I am very precise in my speech about the distinction between envy and jealousy. Envy is seeing what someone else has and thinking, “I want that.” Jealousy is seeing what someone else has and thinking, “I want that, and it should be mine instead of theirs.” The line is sometimess fuzzy, but jealousy always includes that sense of entitlement, as well as the sense that it’s a zero-sum game: what one person has must necessarily be depriving someone else.
Envy is a less toxic emotion, though it has its own problems. The simplest form of envy is just aggravated longing: when you see someone else enjoying what you’ve desperately wanted, it usually sharpens the longing. The danger here is letting envy corrupt into jealousy, beginning to tell yourself that you deserve the thing more than the other person does (entitlement), that it’s not fair that so many other people have it and you don’t (zero-sum thinking.) The healthiest response is to just sit with the longing, use whatever coping tools you’ve devised, and treat the fact that someone else has what you want as the irrelevancy it is. (Obviously this doesn’t hold in cases where their having it does mean that you can’t; then we’re talking about legitimate jealousy, which I’ll write more about next time.) Unless you can use their example as a clue to how you might obtain the longed-for thing yourself — which in many cases you can — it doesn’t matter that they have it. What’s bothering you is that you don’t, and you need to deal with the emotion there.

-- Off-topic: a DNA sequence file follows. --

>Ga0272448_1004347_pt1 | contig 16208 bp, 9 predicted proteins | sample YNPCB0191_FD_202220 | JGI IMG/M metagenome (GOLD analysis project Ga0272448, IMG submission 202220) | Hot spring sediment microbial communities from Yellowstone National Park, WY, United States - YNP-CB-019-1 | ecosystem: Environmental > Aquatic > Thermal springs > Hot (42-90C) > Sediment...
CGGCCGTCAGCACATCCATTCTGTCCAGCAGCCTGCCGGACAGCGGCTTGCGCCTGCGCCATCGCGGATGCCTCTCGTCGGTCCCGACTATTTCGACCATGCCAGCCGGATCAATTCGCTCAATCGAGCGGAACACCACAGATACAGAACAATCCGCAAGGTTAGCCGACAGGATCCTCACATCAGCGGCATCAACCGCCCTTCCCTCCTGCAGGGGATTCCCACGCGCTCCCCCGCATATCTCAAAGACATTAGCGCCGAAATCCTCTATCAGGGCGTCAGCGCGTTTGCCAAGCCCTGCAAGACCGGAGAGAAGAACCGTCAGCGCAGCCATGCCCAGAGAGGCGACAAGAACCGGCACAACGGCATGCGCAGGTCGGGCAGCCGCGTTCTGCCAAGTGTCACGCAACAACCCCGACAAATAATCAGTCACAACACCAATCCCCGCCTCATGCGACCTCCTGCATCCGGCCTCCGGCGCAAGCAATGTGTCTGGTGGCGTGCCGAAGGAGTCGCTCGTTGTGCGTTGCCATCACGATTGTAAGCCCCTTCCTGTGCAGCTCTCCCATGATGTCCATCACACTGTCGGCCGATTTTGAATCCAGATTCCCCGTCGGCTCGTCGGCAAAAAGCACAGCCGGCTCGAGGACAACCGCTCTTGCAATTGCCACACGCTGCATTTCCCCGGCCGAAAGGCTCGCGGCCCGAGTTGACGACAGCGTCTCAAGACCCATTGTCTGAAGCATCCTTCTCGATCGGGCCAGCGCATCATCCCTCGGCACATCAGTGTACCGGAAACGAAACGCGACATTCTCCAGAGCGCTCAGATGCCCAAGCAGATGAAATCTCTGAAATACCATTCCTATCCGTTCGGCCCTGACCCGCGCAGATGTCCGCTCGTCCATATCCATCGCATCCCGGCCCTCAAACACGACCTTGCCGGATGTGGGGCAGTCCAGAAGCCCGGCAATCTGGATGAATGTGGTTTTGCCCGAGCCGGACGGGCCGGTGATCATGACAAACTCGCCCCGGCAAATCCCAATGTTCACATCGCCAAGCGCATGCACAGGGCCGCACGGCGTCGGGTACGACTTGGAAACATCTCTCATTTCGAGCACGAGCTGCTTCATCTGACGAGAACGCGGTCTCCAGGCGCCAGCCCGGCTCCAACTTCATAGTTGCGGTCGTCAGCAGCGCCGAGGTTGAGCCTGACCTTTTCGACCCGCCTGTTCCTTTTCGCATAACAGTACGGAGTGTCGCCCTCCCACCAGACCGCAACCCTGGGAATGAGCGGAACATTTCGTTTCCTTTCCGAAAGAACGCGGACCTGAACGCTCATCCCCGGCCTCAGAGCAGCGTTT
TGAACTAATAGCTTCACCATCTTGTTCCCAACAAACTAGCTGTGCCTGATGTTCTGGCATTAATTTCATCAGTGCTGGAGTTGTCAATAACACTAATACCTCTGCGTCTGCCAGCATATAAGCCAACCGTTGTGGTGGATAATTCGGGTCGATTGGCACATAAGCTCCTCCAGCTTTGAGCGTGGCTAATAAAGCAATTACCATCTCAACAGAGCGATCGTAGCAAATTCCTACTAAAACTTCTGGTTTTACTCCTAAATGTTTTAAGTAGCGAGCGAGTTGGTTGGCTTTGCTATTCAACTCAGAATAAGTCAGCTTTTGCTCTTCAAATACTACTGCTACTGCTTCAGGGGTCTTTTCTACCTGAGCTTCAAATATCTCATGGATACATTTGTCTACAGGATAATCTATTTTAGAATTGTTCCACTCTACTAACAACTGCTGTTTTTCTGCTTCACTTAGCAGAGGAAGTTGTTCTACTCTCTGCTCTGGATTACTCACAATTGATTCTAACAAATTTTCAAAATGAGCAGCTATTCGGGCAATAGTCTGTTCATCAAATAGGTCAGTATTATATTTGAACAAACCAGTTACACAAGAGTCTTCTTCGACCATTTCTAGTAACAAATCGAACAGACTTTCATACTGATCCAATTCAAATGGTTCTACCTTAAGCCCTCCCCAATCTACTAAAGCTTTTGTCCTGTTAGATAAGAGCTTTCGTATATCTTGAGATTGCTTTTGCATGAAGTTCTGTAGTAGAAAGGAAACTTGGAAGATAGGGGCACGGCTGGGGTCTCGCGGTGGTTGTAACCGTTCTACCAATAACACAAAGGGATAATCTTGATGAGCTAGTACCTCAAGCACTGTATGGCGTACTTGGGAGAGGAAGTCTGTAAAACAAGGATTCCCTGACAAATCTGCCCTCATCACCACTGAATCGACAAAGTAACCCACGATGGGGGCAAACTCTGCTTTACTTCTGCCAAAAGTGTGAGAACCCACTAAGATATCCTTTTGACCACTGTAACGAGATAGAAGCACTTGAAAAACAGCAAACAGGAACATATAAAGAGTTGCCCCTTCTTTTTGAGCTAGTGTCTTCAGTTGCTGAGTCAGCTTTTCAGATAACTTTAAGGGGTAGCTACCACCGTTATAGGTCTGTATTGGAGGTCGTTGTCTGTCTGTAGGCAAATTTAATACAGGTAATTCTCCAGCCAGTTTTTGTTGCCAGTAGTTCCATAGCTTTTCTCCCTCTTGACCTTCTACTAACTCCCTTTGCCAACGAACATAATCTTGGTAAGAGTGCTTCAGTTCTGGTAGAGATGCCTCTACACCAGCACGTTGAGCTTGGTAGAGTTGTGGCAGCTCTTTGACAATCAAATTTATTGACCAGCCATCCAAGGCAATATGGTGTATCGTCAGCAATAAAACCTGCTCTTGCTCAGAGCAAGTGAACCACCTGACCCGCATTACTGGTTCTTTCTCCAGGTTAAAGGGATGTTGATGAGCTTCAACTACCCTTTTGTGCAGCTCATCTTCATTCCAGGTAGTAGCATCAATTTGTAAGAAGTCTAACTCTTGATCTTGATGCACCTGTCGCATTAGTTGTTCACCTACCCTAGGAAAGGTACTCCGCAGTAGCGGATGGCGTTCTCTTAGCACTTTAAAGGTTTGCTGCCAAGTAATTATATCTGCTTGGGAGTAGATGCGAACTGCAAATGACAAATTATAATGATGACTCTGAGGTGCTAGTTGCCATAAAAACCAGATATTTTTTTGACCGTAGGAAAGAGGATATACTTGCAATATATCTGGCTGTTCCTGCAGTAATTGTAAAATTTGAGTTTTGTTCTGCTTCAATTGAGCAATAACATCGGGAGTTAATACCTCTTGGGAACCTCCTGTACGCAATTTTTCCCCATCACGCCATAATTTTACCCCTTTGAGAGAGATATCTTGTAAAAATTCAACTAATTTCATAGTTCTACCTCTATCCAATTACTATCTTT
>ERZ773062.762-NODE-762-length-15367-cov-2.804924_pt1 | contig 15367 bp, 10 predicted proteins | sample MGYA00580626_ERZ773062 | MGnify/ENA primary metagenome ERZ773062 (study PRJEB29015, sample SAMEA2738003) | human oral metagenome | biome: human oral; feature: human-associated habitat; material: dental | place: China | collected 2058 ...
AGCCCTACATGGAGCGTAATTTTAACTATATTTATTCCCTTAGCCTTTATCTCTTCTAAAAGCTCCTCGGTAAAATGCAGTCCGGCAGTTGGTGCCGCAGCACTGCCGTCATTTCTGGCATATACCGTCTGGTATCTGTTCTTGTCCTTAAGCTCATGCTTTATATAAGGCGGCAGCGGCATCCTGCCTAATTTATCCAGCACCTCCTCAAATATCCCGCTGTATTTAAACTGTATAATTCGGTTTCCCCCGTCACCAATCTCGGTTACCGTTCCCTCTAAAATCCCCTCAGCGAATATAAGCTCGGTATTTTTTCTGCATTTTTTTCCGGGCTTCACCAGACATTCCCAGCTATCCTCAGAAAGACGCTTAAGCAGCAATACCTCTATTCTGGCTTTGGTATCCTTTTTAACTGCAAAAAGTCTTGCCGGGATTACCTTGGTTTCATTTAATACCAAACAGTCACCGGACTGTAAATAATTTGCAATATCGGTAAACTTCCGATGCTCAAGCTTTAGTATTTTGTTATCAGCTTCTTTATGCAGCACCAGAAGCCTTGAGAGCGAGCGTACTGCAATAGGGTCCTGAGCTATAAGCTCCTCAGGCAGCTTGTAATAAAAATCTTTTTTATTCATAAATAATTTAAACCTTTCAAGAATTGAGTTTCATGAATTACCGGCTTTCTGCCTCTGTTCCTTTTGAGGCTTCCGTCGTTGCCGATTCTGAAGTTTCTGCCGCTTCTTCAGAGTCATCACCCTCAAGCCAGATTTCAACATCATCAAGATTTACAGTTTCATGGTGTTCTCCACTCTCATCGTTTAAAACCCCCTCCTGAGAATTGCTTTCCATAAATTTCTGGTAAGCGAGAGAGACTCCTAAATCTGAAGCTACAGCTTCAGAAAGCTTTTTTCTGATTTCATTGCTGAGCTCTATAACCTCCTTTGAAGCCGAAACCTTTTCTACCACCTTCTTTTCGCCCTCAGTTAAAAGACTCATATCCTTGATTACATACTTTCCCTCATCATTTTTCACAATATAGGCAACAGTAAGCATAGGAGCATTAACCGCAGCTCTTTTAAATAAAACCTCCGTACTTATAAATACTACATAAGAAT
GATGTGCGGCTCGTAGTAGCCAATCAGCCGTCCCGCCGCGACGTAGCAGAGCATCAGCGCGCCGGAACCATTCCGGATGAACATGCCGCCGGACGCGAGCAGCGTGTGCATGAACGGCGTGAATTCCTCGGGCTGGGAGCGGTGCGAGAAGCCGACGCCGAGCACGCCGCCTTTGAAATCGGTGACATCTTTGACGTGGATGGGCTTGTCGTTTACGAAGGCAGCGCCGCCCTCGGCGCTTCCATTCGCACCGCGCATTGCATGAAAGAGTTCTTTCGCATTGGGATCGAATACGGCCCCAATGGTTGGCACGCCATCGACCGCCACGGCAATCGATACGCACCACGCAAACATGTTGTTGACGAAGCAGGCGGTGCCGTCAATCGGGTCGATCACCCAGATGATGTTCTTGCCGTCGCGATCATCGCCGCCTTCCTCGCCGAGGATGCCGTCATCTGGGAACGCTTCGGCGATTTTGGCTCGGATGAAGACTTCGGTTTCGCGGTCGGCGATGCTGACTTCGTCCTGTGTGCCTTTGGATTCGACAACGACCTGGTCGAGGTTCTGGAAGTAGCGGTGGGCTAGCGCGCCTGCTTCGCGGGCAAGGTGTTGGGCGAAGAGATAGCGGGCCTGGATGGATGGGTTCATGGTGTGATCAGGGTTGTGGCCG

The more interesting kind of envy is the envy that arises in response to something you didn’t know you wanted. You’ve been going along more or less content and suddenly you see someone else enjoying some experience or possession, and suddenly you feel powerfully that that is what you want, that would make you happy, and your life will no longer be complete until you have it. Envy as the birth of longing.
I actually view this kind of envy as quite useful, as long as you’re analytical about it. We in our culture (I don’t know about others) are abysmally bad at knowing what we want. Most of us go through life with this general sense that things could be better, that we could be happier and more satisfied, but we are confused about how to make that happen. We get lots of commercial and authoritarian messages about what should make us happy, but those are produced by people working for their own goals… people who may be completely indifferent to whether we actually become happier as a result of following their advice.
I firmly believe that the world would be better if people thought more about how to make themselves happy: thought carefully, rationally, with good self-knowledge and a long-term view. But to do that we need to be able to listen to the whispers of lack and longing in our own body, which is not something that we as a society are trained to do. A moment of envy can be a valuable clue to what your body and brain need to feel satisfaction, but you often have to take that clue and analyze it carefully. What would be better about your life if you had this thing? What do you imagine enjoying about it? Would it give you a feeling of security? Of social importance? Of pleasure? Of purpose?
I play this game with myself often, and it’s usually revealing. The specific object of envy shows me an area where I feel incomplete; having seen that, I can consider ways to go about completing it.